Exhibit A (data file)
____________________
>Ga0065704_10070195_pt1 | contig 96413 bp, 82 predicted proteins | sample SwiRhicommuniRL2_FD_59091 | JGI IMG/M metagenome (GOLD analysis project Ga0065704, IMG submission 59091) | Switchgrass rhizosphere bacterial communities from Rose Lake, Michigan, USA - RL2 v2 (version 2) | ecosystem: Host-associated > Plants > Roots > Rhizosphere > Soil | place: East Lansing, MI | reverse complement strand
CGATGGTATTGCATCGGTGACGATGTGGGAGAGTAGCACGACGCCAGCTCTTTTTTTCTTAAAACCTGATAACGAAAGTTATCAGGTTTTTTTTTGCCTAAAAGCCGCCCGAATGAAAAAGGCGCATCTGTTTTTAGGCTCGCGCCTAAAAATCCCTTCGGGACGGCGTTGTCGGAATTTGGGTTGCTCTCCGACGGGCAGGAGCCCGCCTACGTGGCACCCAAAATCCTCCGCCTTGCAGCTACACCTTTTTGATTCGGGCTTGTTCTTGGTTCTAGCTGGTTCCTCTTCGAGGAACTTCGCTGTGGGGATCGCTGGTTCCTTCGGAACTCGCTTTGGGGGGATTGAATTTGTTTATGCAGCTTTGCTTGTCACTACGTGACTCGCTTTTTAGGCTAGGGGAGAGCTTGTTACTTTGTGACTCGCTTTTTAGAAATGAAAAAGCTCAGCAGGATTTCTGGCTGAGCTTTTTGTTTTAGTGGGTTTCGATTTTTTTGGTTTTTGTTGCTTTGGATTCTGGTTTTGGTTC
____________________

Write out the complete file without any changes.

>Ga0065704_10070195_pt1 | contig 96413 bp, 82 predicted proteins | sample SwiRhicommuniRL2_FD_59091 | JGI IMG/M metagenome (GOLD analysis project Ga0065704, IMG submission 59091) | Switchgrass rhizosphere bacterial communities from Rose Lake, Michigan, USA - RL2 v2 (version 2) | ecosystem: Host-associated > Plants > Roots > Rhizosphere > Soil | place: East Lansing, MI | reverse complement strand
CGATGGTATTGCATCGGTGACGATGTGGGAGAGTAGCACGACGCCAGCTCTTTTTTTCTTAAAACCTGATAACGAAAGTTATCAGGTTTTTTTTTGCCTAAAAGCCGCCCGAATGAAAAAGGCGCATCTGTTTTTAGGCTCGCGCCTAAAAATCCCTTCGGGACGGCGTTGTCGGAATTTGGGTTGCTCTCCGACGGGCAGGAGCCCGCCTACGTGGCACCCAAAATCCTCCGCCTTGCAGCTACACCTTTTTGATTCGGGCTTGTTCTTGGTTCTAGCTGGTTCCTCTTCGAGGAACTTCGCTGTGGGGATCGCTGGTTCCTTCGGAACTCGCTTTGGGGGGATTGAATTTGTTTATGCAGCTTTGCTTGTCACTACGTGACTCGCTTTTTAGGCTAGGGGAGAGCTTGTTACTTTGTGACTCGCTTTTTAGAAATGAAAAAGCTCAGCAGGATTTCTGGCTGAGCTTTTTGTTTTAGTGGGTTTCGATTTTTTTGGTTTTTGTTGCTTTGGATTCTGGTTTTGGTTC